If you are making the step up from an entry level Canon digital SLR to something a little more substantial, you are likely to be confused with the vast range of cameras that are available to choose from. The general rule for Canon cameras is: the lower the number, the more advanced the camera.
For someone who owns an EOS 700D, for example, the next logical step up might be an EOS 70D, or you could jump directly to an EOS 7D Mark II. But what's the difference between these models and how can you decide which one is the right one to go for?
We're bringing up the EOS 70D and the 7D Mark II since they are currently a couple of the cameras that we have in for review and can point out some physical differences in addition to specifications and usage models. Both cameras are 20 megapixels and use what is known as an APS-C sensor (or crop sensor), which means it's not a full-frame sensor (or 35mm sensor) like the one found in Canon's EOS 6D, 5D and 1D cameras.
That doesn't matter though, because the chances are that the lenses you have for your current Canon EOS are designed for the smaller sensor anyway: EF-S lenses are for the APS-C sensor, and EF lenses are for the full frame sensor. EF lenses work on the the 70D and 7D Mark II cameras, so you could start investing in them if you foresee yourself buying a full-frame camera in the future. They do cost a bit more than EF-S lenses due to being larger.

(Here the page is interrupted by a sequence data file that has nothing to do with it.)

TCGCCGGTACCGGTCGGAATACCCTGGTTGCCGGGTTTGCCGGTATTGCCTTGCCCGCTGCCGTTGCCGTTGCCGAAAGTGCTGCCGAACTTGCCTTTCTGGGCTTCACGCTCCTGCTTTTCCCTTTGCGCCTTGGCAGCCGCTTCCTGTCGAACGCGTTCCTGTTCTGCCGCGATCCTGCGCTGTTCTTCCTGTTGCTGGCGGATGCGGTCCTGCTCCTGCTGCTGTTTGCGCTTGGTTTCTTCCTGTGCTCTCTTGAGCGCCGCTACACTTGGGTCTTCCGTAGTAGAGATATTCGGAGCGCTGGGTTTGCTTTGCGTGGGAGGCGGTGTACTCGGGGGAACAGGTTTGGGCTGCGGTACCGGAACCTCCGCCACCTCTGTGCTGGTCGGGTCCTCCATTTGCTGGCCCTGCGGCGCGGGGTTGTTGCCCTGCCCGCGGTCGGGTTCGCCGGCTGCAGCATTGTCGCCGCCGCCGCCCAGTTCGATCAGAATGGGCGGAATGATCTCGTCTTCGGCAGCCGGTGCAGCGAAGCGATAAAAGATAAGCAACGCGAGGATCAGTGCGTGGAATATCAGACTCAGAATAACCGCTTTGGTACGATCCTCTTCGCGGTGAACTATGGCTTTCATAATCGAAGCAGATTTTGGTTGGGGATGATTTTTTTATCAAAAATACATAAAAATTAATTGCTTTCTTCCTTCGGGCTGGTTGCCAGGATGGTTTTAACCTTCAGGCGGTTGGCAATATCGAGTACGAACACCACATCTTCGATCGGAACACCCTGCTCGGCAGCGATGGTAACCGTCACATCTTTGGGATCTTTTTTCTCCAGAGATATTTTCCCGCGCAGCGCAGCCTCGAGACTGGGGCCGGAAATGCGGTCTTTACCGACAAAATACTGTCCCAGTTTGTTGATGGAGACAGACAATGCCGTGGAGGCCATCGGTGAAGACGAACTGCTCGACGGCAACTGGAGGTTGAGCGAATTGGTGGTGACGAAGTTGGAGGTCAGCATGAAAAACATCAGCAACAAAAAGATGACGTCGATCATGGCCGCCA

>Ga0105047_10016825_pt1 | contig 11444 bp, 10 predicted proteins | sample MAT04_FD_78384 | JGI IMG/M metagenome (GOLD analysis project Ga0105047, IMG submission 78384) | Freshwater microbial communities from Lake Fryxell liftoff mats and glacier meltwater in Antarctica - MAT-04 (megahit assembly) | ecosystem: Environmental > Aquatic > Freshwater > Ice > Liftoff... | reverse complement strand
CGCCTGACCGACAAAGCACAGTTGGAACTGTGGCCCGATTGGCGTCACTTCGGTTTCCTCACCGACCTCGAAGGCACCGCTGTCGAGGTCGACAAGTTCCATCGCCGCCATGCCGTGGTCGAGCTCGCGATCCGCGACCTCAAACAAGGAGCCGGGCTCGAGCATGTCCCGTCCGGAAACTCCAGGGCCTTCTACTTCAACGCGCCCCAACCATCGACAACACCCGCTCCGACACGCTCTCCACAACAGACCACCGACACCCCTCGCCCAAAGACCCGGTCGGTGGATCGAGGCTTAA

The main difference between the EOS 70D and the EOS 7D Mark II is that the 7D is designed to be a speed demon. It's the camera to go for if you are particularly keen on capturing plenty of action shots and Full HD video. It has a continuous shooting rating of 10 frames per second, and this is three frames better than what the 70D can achieve during the same burst. It just gives you that little bit extra and could mean the difference between capturing the shot you're after and missing it by a hair. Furthermore, the 7D Mark II includes 65 autofocus points for greater accuracy, compared to the 19 autofocus points provided by the 70D.
The 7D Mark II relies on a dual-processor configuration (two Digic 6 processors) to drive the focusing performance and process the images that it captures, and it's part of what allows the camera to capture images so quickly. They can be stored either on a CompactFlash card, or on an SD card. The original version of the EOS 7D only had a CompactFlash slot. Recording of the same image can be undertaken to both storage formats. The EOS 70D, on the other hand, has one processor (Digic 5+) and saves its images to one SD card.
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